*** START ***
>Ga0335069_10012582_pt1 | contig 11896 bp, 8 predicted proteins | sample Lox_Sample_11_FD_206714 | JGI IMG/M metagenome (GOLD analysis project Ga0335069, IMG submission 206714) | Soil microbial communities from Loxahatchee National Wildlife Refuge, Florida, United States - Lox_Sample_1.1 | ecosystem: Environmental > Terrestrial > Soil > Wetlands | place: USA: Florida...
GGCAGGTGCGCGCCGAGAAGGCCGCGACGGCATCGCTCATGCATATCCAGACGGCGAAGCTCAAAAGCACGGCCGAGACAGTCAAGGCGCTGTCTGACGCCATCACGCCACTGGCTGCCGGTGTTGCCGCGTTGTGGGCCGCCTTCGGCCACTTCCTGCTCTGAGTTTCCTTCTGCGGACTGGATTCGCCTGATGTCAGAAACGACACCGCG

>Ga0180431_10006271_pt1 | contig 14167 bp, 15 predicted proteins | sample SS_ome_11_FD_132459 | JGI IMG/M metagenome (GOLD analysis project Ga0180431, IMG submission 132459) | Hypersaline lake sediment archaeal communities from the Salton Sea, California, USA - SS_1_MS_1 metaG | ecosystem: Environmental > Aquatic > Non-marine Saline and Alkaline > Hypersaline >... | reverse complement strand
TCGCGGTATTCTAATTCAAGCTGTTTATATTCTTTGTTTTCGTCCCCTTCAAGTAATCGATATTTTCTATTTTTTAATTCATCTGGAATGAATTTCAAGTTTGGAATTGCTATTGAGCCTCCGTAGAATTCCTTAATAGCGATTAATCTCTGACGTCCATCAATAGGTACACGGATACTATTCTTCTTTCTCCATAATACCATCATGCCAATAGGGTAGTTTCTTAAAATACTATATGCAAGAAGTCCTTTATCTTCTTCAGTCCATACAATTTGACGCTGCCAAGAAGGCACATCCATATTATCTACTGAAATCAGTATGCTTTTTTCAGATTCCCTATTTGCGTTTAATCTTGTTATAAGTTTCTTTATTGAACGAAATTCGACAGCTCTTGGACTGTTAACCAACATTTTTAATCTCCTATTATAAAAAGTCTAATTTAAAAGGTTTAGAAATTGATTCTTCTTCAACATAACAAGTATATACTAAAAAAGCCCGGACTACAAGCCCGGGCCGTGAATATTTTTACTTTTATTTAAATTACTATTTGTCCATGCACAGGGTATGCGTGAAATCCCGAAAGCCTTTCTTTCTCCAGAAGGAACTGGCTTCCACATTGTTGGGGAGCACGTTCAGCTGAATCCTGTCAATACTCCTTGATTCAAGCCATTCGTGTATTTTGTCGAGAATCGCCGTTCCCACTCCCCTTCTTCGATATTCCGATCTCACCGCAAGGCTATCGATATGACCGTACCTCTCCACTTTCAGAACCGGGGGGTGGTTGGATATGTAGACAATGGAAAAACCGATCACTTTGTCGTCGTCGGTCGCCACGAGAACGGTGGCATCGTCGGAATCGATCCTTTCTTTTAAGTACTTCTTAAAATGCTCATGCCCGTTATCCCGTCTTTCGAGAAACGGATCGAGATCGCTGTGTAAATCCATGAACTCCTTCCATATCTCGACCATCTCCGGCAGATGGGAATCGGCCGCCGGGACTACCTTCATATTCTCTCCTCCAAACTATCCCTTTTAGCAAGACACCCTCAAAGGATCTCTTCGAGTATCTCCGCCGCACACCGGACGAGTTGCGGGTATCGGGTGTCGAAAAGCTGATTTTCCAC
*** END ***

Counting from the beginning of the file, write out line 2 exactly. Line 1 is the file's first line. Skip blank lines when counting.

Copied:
GGCAGGTGCGCGCCGAGAAGGCCGCGACGGCATCGCTCATGCATATCCAGACGGCGAAGCTCAAAAGCACGGCCGAGACAGTCAAGGCGCTGTCTGACGCCATCACGCCACTGGCTGCCGGTGTTGCCGCGTTGTGGGCCGCCTTCGGCCACTTCCTGCTCTGAGTTTCCTTCTGCGGACTGGATTCGCCTGATGTCAGAAACGACACCGCG